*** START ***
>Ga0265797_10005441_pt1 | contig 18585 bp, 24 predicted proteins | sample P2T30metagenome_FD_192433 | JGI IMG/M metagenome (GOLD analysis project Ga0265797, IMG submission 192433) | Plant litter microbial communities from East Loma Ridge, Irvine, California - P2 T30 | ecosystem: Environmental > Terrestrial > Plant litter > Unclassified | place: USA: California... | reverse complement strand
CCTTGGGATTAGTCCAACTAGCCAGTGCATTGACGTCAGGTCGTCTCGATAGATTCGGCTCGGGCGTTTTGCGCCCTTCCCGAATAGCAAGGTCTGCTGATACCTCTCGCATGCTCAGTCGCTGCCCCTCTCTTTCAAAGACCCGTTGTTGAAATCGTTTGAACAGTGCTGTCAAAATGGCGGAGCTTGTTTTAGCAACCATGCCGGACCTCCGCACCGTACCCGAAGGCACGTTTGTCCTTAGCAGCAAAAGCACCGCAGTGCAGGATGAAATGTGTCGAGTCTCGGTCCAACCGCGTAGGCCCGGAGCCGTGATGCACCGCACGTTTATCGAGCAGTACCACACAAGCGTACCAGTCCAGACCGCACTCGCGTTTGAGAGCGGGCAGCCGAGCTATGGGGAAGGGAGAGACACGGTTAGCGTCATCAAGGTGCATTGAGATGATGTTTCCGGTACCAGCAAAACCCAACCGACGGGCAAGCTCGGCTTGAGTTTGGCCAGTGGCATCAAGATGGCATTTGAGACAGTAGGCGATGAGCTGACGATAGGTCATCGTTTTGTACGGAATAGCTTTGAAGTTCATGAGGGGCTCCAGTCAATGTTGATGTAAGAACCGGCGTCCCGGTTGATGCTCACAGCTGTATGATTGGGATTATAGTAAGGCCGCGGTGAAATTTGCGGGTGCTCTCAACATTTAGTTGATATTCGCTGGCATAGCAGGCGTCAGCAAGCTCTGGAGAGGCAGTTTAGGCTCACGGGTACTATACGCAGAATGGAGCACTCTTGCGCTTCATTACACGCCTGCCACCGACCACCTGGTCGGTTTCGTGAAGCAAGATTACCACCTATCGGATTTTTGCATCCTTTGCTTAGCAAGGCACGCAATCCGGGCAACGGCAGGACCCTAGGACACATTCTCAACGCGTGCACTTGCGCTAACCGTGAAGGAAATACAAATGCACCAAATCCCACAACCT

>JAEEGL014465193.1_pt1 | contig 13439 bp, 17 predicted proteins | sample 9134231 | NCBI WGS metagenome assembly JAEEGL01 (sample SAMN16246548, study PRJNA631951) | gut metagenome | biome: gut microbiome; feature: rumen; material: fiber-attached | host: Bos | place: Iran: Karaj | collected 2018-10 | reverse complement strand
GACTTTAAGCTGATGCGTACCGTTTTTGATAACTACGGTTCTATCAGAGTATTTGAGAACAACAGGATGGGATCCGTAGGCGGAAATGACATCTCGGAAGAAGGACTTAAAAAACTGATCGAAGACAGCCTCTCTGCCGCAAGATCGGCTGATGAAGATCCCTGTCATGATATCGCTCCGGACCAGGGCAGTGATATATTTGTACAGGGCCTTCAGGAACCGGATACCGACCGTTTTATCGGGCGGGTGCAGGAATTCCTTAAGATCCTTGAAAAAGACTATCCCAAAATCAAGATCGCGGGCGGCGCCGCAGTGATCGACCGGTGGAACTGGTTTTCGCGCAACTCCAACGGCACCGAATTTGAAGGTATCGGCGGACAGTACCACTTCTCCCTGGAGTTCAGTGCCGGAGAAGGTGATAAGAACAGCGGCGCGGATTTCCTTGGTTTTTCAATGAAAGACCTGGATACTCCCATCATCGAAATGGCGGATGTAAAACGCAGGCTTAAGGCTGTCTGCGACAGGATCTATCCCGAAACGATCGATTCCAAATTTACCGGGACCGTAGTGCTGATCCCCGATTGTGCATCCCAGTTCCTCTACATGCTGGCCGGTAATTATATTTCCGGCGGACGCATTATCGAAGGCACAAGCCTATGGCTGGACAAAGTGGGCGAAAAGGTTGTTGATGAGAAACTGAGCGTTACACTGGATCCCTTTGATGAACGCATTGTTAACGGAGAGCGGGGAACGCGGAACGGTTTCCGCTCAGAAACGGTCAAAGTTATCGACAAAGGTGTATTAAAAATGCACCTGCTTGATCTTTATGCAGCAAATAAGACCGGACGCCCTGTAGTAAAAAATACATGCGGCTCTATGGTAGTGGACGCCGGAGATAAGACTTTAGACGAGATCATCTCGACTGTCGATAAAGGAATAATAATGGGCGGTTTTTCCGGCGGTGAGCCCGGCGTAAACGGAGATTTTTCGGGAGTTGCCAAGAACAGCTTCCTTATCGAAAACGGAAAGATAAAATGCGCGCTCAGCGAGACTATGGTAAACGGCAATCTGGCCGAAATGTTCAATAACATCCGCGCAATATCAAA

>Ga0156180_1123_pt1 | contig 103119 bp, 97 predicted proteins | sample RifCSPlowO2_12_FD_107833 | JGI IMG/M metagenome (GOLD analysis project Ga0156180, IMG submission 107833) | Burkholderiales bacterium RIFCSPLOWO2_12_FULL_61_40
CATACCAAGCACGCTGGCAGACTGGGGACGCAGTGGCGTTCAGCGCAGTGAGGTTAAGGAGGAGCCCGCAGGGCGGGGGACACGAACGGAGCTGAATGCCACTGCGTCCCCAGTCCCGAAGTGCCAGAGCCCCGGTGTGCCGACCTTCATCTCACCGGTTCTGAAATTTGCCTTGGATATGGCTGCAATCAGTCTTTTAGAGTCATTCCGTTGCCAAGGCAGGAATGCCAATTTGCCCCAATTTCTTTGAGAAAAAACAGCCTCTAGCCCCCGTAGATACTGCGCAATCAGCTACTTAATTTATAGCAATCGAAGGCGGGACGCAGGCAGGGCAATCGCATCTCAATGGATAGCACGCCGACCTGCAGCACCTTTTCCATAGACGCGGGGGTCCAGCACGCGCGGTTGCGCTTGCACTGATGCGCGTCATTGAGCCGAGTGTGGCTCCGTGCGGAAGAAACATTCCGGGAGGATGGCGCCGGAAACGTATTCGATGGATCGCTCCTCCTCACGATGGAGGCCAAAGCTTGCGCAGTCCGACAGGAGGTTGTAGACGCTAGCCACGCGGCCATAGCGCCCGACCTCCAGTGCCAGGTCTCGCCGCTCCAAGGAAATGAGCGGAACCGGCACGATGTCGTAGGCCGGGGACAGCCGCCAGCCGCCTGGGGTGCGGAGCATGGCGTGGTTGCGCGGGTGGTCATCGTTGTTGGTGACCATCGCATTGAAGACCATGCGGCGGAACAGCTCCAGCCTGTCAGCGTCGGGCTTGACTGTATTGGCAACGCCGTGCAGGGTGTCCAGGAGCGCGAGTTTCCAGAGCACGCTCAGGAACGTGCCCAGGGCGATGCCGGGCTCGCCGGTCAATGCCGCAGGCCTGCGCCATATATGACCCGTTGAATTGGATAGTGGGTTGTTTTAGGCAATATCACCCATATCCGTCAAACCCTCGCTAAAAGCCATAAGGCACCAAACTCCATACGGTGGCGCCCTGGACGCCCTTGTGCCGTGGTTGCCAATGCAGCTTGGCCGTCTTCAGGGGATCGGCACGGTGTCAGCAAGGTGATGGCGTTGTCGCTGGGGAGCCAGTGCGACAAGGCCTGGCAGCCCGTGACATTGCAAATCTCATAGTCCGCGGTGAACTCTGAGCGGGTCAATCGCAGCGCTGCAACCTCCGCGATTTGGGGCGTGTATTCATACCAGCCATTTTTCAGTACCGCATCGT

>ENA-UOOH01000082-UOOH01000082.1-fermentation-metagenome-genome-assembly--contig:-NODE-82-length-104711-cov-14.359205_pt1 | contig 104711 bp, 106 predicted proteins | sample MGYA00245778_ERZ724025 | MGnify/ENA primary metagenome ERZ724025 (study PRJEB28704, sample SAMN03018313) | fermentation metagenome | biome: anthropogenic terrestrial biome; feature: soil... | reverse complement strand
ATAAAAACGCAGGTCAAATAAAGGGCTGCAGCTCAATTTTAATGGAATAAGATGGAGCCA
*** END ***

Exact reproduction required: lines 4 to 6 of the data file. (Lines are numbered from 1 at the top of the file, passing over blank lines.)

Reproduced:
GACTTTAAGCTGATGCGTACCGTTTTTGATAACTACGGTTCTATCAGAGTATTTGAGAACAACAGGATGGGATCCGTAGGCGGAAATGACATCTCGGAAGAAGGACTTAAAAAACTGATCGAAGACAGCCTCTCTGCCGCAAGATCGGCTGATGAAGATCCCTGTCATGATATCGCTCCGGACCAGGGCAGTGATATATTTGTACAGGGCCTTCAGGAACCGGATACCGACCGTTTTATCGGGCGGGTGCAGGAATTCCTTAAGATCCTTGAAAAAGACTATCCCAAAATCAAGATCGCGGGCGGCGCCGCAGTGATCGACCGGTGGAACTGGTTTTCGCGCAACTCCAACGGCACCGAATTTGAAGGTATCGGCGGACAGTACCACTTCTCCCTGGAGTTCAGTGCCGGAGAAGGTGATAAGAACAGCGGCGCGGATTTCCTTGGTTTTTCAATGAAAGACCTGGATACTCCCATCATCGAAATGGCGGATGTAAAACGCAGGCTTAAGGCTGTCTGCGACAGGATCTATCCCGAAACGATCGATTCCAAATTTACCGGGACCGTAGTGCTGATCCCCGATTGTGCATCCCAGTTCCTCTACATGCTGGCCGGTAATTATATTTCCGGCGGACGCATTATCGAAGGCACAAGCCTATGGCTGGACAAAGTGGGCGAAAAGGTTGTTGATGAGAAACTGAGCGTTACACTGGATCCCTTTGATGAACGCATTGTTAACGGAGAGCGGGGAACGCGGAACGGTTTCCGCTCAGAAACGGTCAAAGTTATCGACAAAGGTGTATTAAAAATGCACCTGCTTGATCTTTATGCAGCAAATAAGACCGGACGCCCTGTAGTAAAAAATACATGCGGCTCTATGGTAGTGGACGCCGGAGATAAGACTTTAGACGAGATCATCTCGACTGTCGATAAAGGAATAATAATGGGCGGTTTTTCCGGCGGTGAGCCCGGCGTAAACGGAGATTTTTCGGGAGTTGCCAAGAACAGCTTCCTTATCGAAAACGGAAAGATAAAATGCGCGCTCAGCGAGACTATGGTAAACGGCAATCTGGCCGAAATGTTCAATAACATCCGCGCAATATCAAA

>Ga0156180_1123_pt1 | contig 103119 bp, 97 predicted proteins | sample RifCSPlowO2_12_FD_107833 | JGI IMG/M metagenome (GOLD analysis project Ga0156180, IMG submission 107833) | Burkholderiales bacterium RIFCSPLOWO2_12_FULL_61_40
CATACCAAGCACGCTGGCAGACTGGGGACGCAGTGGCGTTCAGCGCAGTGAGGTTAAGGAGGAGCCCGCAGGGCGGGGGACACGAACGGAGCTGAATGCCACTGCGTCCCCAGTCCCGAAGTGCCAGAGCCCCGGTGTGCCGACCTTCATCTCACCGGTTCTGAAATTTGCCTTGGATATGGCTGCAATCAGTCTTTTAGAGTCATTCCGTTGCCAAGGCAGGAATGCCAATTTGCCCCAATTTCTTTGAGAAAAAACAGCCTCTAGCCCCCGTAGATACTGCGCAATCAGCTACTTAATTTATAGCAATCGAAGGCGGGACGCAGGCAGGGCAATCGCATCTCAATGGATAGCACGCCGACCTGCAGCACCTTTTCCATAGACGCGGGGGTCCAGCACGCGCGGTTGCGCTTGCACTGATGCGCGTCATTGAGCCGAGTGTGGCTCCGTGCGGAAGAAACATTCCGGGAGGATGGCGCCGGAAACGTATTCGATGGATCGCTCCTCCTCACGATGGAGGCCAAAGCTTGCGCAGTCCGACAGGAGGTTGTAGACGCTAGCCACGCGGCCATAGCGCCCGACCTCCAGTGCCAGGTCTCGCCGCTCCAAGGAAATGAGCGGAACCGGCACGATGTCGTAGGCCGGGGACAGCCGCCAGCCGCCTGGGGTGCGGAGCATGGCGTGGTTGCGCGGGTGGTCATCGTTGTTGGTGACCATCGCATTGAAGACCATGCGGCGGAACAGCTCCAGCCTGTCAGCGTCGGGCTTGACTGTATTGGCAACGCCGTGCAGGGTGTCCAGGAGCGCGAGTTTCCAGAGCACGCTCAGGAACGTGCCCAGGGCGATGCCGGGCTCGCCGGTCAATGCCGCAGGCCTGCGCCATATATGACCCGTTGAATTGGATAGTGGGTTGTTTTAGGCAATATCACCCATATCCGTCAAACCCTCGCTAAAAGCCATAAGGCACCAAACTCCATACGGTGGCGCCCTGGACGCCCTTGTGCCGTGGTTGCCAATGCAGCTTGGCCGTCTTCAGGGGATCGGCACGGTGTCAGCAAGGTGATGGCGTTGTCGCTGGGGAGCCAGTGCGACAAGGCCTGGCAGCCCGTGACATTGCAAATCTCATAGTCCGCGGTGAACTCTGAGCGGGTCAATCGCAGCGCTGCAACCTCCGCGATTTGGGGCGTGTATTCATACCAGCCATTTTTCAGTACCGCATCGT